"I remember just being on the ground, you know, in the cell, and watching the stars, and just bawling. You know, you reach that jumping off point, right, that I hear talked about. I just couldn't go down that path, you know, any longer, but I didn't also know how I could make it stop either. Without question, the hardest thing I've had to confront in my life. Probably the hardest thing I'll ever have to confront, you know? It is, and continues to be my Mount Everest."
"I went [to the AA meeting], and I walked in. It was a speaker meeting, and somebody was telling their story. At this point I felt like, 'I -- I am in the right place. I'm just in the right place. Here is where I can tell the truth.' And for somebody who had spent so many years hiding and lying, to be in a place where I felt I could tell the truth, it was like crossing a threshold, and knowing that if I went back across that threshold I would always know that that threshold existed."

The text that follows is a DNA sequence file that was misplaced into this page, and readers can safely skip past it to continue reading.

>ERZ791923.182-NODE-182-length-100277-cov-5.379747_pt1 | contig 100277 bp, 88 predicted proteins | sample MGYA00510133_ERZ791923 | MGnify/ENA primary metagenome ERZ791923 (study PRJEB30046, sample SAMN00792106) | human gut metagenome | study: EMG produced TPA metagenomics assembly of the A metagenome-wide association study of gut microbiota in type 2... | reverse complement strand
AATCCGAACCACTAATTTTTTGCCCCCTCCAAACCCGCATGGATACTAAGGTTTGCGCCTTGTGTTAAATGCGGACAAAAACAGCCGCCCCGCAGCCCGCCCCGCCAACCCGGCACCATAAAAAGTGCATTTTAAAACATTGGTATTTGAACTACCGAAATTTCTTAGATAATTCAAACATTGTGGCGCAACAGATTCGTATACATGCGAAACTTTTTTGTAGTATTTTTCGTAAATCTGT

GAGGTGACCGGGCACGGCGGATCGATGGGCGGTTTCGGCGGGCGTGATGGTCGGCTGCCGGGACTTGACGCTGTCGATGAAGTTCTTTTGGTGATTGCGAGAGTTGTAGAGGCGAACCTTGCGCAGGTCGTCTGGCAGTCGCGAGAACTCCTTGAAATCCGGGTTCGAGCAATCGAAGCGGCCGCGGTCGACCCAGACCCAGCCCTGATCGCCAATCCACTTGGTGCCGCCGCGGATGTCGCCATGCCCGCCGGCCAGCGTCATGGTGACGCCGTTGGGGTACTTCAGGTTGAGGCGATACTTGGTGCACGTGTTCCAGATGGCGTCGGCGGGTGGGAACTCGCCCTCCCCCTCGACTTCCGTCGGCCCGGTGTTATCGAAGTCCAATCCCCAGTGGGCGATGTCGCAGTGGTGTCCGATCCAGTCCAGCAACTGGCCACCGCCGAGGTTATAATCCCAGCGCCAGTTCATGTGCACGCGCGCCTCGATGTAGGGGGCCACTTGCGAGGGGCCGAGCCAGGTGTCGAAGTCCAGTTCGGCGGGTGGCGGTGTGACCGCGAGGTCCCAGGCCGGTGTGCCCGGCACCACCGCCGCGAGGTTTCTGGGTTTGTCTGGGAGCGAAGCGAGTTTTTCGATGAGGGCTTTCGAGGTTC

Two members of Alcoholics Anonymous movingly describe how they got into trouble with alcohol and other drugs. As part of their odyssey of recovery, they've had to go inside to do self-reflection and to identify emotional patterns (often begun very young) which fed into problematic behaviors. They also discuss the rich resource they found in AA, which has an estimated 100,000 local groups worldwide. Attendance is free and anyone concerned about their drinking is welcome. For millions of people, AA's peer-led, confidential program of twelve time-tested steps has led to a full life in sobriety. People who feel broken and often ashamed have been transformed and now lead healthy lives. In this segment, we hear what it's like to face one's demons and to attain a victory, through the support of others wrestling with similar problems.